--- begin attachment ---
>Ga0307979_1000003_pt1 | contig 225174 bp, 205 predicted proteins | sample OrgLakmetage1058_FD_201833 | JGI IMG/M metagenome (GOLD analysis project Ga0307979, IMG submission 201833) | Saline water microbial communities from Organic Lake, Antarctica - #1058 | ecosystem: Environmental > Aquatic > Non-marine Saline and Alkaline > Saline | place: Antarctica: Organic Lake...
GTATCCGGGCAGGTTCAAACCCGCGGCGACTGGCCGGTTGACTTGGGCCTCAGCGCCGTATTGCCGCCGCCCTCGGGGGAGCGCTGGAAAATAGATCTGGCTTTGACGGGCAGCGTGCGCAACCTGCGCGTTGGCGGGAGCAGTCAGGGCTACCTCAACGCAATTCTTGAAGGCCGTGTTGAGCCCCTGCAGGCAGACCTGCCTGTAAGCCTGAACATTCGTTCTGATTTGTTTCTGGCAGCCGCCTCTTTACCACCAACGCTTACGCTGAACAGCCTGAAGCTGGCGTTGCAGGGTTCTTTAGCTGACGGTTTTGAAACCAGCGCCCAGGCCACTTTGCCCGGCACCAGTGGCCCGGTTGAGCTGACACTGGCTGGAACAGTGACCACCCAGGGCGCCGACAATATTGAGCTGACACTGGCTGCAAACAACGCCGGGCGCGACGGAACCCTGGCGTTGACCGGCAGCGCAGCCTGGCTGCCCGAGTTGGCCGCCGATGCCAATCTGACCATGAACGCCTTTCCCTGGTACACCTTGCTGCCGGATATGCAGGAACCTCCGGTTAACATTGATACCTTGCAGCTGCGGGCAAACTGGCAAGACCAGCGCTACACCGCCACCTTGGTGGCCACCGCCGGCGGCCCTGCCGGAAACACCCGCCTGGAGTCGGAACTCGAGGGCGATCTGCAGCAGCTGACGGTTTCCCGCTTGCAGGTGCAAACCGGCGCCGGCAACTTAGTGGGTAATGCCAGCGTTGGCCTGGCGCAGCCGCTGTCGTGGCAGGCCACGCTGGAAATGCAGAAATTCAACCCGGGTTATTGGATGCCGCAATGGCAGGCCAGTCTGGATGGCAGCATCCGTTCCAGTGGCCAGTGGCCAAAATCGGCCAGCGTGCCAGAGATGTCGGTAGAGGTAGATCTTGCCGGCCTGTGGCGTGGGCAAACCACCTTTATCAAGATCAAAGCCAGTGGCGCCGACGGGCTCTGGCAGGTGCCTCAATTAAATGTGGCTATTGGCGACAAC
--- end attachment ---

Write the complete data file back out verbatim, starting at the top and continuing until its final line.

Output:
>Ga0307979_1000003_pt1 | contig 225174 bp, 205 predicted proteins | sample OrgLakmetage1058_FD_201833 | JGI IMG/M metagenome (GOLD analysis project Ga0307979, IMG submission 201833) | Saline water microbial communities from Organic Lake, Antarctica - #1058 | ecosystem: Environmental > Aquatic > Non-marine Saline and Alkaline > Saline | place: Antarctica: Organic Lake...
GTATCCGGGCAGGTTCAAACCCGCGGCGACTGGCCGGTTGACTTGGGCCTCAGCGCCGTATTGCCGCCGCCCTCGGGGGAGCGCTGGAAAATAGATCTGGCTTTGACGGGCAGCGTGCGCAACCTGCGCGTTGGCGGGAGCAGTCAGGGCTACCTCAACGCAATTCTTGAAGGCCGTGTTGAGCCCCTGCAGGCAGACCTGCCTGTAAGCCTGAACATTCGTTCTGATTTGTTTCTGGCAGCCGCCTCTTTACCACCAACGCTTACGCTGAACAGCCTGAAGCTGGCGTTGCAGGGTTCTTTAGCTGACGGTTTTGAAACCAGCGCCCAGGCCACTTTGCCCGGCACCAGTGGCCCGGTTGAGCTGACACTGGCTGGAACAGTGACCACCCAGGGCGCCGACAATATTGAGCTGACACTGGCTGCAAACAACGCCGGGCGCGACGGAACCCTGGCGTTGACCGGCAGCGCAGCCTGGCTGCCCGAGTTGGCCGCCGATGCCAATCTGACCATGAACGCCTTTCCCTGGTACACCTTGCTGCCGGATATGCAGGAACCTCCGGTTAACATTGATACCTTGCAGCTGCGGGCAAACTGGCAAGACCAGCGCTACACCGCCACCTTGGTGGCCACCGCCGGCGGCCCTGCCGGAAACACCCGCCTGGAGTCGGAACTCGAGGGCGATCTGCAGCAGCTGACGGTTTCCCGCTTGCAGGTGCAAACCGGCGCCGGCAACTTAGTGGGTAATGCCAGCGTTGGCCTGGCGCAGCCGCTGTCGTGGCAGGCCACGCTGGAAATGCAGAAATTCAACCCGGGTTATTGGATGCCGCAATGGCAGGCCAGTCTGGATGGCAGCATCCGTTCCAGTGGCCAGTGGCCAAAATCGGCCAGCGTGCCAGAGATGTCGGTAGAGGTAGATCTTGCCGGCCTGTGGCGTGGGCAAACCACCTTTATCAAGATCAAAGCCAGTGGCGCCGACGGGCTCTGGCAGGTGCCTCAATTAAATGTGGCTATTGGCGACAAC